The methods for war depicted are also true to the real conflict, including Doctor Poison and her experimentation with gas warfare. Gas was seen as a way to win the war, and the first gas attack mounted by the German forces led to thousands of casualties and kick-started what is often referred to as the Chemists’ War. This era led to scientists on both sides of the war pioneering an array of inventions that proved beneficial for decades to come, but also led to increased development and use of poisonous gases in warfare. This element of Wonder Woman is used to tragic effect, as the German forces create a virulently toxic gas that kills everyone in a village that Diana and her men had previously liberated.
For a PG-13 film ostensibly aimed at young people – with a large portion of the expected audience being young girls – Wonder Woman is surprisingly bold in its depiction of the consequences of war. We see suffocated bodies lying on the ground after a gas attack, the sombre faces of the injured returning from the battlefield, and the bleakness of the trenches by No Man’s Land. The ragtag team of soldiers who accompany Diana (Gal Gadot) and Steve Trevor (Chris Pine) bear the scars of conflict in their own ways: Charlie (Ewen Bremner) is a sharpshooter who struggles with PTSD and self-medicates with alcohol; Sameer (Saïd Taghmaoui) was forced to sacrifice his dreams of a career in acting to serve; Chief (Eugene Brave Rock) trades with both sides of the conflict, feeling no allegiance to either party after his people’s lands were stripped from them. Even Steve is bruised by his war experiences, and has become desensitized to the suffering around him. These men see no glory in the battle, and prefer to stay as emotionally distant as they can while making a profit on the side, aware that Diana’s noble yet naïve ideas of goodness conquering a singular evil are not the reality they have lived as soldiers.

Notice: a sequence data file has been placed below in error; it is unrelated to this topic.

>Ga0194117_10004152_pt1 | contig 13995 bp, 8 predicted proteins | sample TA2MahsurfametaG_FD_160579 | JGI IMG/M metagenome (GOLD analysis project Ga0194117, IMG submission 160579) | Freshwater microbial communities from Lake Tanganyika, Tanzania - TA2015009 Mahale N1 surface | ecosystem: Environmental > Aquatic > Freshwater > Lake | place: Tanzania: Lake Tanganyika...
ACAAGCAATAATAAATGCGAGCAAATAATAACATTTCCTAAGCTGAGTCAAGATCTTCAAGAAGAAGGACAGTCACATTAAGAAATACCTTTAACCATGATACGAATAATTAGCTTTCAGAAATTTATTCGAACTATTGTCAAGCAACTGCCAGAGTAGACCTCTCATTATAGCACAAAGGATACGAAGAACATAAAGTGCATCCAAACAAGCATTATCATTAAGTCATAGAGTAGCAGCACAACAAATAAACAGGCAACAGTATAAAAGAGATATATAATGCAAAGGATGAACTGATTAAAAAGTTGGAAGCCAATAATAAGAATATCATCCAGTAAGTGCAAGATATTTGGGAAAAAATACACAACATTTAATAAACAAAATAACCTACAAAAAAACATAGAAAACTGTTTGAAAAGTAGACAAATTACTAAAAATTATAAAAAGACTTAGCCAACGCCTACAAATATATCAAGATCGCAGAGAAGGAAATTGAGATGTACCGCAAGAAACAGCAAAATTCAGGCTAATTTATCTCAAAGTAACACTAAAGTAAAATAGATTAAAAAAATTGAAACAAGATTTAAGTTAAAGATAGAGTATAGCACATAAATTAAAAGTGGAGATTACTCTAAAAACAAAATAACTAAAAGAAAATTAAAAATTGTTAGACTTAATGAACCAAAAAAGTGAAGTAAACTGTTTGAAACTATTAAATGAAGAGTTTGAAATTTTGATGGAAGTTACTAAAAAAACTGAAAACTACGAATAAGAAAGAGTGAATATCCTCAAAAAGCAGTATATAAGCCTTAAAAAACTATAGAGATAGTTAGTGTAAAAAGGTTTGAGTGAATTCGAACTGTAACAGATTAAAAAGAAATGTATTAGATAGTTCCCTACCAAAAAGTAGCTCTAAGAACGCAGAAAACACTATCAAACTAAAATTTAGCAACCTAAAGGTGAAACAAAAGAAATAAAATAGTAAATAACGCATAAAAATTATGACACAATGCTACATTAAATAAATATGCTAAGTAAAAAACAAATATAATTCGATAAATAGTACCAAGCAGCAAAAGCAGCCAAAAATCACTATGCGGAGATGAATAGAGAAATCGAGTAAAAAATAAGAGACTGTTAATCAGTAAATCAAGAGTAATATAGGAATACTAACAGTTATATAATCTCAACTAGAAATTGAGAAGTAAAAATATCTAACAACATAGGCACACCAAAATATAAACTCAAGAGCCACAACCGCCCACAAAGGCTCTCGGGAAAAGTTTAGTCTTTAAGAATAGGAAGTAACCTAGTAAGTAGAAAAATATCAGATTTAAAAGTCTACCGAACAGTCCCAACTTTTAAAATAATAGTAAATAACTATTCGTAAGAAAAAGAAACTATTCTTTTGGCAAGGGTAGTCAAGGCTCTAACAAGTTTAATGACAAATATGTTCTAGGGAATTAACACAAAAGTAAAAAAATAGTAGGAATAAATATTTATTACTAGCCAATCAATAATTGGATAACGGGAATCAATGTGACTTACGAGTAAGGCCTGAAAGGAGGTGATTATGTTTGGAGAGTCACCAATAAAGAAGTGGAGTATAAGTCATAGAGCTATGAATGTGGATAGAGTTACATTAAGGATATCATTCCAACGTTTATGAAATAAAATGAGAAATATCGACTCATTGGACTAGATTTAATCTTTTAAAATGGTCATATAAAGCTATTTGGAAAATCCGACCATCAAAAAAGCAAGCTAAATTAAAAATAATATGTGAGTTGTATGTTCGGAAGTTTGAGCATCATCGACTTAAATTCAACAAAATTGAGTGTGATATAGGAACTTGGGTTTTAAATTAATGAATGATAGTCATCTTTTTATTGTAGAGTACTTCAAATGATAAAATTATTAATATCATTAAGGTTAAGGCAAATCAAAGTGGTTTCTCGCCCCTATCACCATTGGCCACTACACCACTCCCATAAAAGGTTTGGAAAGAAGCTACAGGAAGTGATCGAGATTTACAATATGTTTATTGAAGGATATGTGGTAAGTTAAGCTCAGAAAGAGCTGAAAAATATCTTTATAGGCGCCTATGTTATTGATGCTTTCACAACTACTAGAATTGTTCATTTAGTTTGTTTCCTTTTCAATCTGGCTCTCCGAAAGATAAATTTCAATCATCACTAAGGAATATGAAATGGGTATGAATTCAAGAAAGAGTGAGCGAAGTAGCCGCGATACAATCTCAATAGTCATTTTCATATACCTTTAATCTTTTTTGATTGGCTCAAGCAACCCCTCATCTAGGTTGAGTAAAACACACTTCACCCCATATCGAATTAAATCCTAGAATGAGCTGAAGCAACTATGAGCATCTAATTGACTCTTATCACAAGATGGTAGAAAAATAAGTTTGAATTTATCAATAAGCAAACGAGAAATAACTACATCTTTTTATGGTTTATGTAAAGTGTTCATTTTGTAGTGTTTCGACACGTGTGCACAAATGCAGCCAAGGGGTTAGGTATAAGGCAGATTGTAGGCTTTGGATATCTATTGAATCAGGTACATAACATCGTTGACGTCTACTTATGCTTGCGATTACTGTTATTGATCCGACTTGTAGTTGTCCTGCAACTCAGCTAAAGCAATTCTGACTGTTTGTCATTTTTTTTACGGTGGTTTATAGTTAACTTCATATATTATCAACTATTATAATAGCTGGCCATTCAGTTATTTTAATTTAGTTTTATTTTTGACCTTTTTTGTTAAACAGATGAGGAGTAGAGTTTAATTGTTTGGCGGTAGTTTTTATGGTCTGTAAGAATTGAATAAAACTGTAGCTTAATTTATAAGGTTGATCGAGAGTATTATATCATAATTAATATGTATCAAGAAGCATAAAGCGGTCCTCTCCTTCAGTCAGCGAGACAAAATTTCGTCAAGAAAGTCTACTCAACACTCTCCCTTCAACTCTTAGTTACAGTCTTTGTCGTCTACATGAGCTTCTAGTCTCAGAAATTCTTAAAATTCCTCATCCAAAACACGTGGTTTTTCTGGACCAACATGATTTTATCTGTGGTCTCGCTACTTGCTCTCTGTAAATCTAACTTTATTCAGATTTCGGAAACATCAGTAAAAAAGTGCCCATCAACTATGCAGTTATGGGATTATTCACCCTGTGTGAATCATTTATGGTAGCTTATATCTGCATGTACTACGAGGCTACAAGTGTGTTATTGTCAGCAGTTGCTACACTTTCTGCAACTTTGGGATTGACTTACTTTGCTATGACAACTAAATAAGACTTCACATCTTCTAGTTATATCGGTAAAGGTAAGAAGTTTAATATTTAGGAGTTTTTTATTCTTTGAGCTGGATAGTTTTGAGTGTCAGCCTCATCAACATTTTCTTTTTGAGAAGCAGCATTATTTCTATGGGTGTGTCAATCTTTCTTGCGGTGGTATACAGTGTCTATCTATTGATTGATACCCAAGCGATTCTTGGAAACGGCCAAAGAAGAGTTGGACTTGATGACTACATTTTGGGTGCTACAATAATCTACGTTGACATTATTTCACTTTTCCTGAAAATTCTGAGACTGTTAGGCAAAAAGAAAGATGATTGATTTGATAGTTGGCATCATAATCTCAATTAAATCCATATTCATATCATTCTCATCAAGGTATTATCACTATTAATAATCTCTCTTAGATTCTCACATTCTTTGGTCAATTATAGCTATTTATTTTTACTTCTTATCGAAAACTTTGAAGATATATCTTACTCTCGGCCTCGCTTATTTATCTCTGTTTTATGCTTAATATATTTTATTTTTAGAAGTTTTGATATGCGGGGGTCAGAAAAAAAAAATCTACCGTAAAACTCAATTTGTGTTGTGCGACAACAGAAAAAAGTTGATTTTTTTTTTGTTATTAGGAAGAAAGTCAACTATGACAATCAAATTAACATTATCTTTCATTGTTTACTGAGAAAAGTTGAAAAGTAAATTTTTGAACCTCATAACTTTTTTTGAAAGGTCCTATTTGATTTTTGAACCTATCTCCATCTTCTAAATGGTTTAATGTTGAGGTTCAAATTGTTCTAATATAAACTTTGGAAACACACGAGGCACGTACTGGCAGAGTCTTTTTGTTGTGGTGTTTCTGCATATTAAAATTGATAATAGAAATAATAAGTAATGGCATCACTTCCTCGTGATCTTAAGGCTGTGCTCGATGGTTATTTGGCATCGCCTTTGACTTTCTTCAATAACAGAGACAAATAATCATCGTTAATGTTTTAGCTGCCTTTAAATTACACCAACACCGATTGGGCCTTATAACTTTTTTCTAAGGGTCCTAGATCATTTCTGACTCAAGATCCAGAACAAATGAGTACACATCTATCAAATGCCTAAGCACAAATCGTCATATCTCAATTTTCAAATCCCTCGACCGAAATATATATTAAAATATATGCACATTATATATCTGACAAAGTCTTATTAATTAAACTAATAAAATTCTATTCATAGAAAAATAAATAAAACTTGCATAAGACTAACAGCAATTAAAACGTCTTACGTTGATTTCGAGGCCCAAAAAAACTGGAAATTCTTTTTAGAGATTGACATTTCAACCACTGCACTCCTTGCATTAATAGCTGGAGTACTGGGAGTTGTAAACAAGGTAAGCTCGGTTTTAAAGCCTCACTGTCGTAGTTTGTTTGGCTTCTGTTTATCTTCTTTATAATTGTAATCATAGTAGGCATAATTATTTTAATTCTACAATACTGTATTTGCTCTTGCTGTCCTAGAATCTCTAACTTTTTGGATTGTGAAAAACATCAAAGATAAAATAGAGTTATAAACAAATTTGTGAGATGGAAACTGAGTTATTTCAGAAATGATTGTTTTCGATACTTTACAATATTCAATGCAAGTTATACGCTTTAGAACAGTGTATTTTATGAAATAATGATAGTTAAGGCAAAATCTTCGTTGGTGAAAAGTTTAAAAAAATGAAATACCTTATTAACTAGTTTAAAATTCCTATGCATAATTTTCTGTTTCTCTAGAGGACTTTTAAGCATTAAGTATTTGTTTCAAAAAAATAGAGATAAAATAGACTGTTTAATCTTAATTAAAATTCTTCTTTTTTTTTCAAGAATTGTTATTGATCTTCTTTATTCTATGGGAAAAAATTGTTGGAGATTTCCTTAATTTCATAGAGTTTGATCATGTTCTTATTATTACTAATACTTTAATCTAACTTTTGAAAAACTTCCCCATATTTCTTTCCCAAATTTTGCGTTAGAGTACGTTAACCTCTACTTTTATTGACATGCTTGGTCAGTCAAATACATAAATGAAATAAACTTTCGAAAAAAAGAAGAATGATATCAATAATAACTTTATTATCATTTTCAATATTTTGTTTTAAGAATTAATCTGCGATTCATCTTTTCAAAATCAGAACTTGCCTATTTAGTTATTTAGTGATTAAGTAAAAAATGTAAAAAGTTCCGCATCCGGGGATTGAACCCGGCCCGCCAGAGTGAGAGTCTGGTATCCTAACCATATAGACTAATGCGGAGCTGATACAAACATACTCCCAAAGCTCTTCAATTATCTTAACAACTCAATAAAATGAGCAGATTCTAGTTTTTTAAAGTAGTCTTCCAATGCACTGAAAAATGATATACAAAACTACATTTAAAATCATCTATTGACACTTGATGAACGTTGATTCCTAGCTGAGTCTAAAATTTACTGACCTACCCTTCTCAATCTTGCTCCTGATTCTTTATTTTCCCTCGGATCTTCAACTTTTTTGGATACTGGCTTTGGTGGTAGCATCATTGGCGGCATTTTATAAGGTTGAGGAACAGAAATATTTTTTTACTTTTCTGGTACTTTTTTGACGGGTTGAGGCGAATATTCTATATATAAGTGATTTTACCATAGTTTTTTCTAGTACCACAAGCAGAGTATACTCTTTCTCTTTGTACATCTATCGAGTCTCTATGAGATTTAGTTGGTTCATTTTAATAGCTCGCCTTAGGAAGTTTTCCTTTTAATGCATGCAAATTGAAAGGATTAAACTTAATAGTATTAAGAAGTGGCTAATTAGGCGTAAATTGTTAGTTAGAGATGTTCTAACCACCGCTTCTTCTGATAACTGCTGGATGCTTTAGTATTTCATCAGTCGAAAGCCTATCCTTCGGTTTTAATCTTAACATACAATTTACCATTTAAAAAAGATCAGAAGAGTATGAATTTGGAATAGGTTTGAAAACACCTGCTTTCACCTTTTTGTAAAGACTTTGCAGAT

The film’s key scene comes during Diana’s run across No Man’s Land. Dressed in her Amazon gear, a shield on her arm and bullets bouncing from her wrists, this is the moment where the film embraces Wonder Woman as a symbol. Like many superheroes of the Golden Age, Diana has done her fair share of Nazi punching, and was used as an American icon during conflict. Here, she is placed before her time – the film takes place a good 25 years before her first issue – and out of America, but the potency of her image as a female warrior, one woman against the world, remains as strong as ever.
When Ares is dead, the soldiers remove their gas masks, and most of them are revealed to be young men, barely out of their teens, relieved that the conflict has ended. Diana’s belief that Ares is wrong about humans and their supposedly inherent preference for violence is given further credence in this moment. Of course, the real First World War did not end with such a neatly tied bow, and the events that would follow in the coming decades were far from hopeful. For Wonder Woman, a film for the masses that believes in the power of love, there is an earnestness to its take on war, one that does not flinch from the realities of its pain but reminds viewers of the humans at the centre of it. No mere film can truly evoke the pain of a war, but Wonder Woman maintains a high degree of respect for its time and subject. It’s all the more fitting a tale for Diana herself. As famously noted by comic book writer Gail Simone:
“If you need to stop an asteroid, you call Superman. If you need to solve a mystery, you call Batman. But if you need to end a war, you call Wonder Woman.”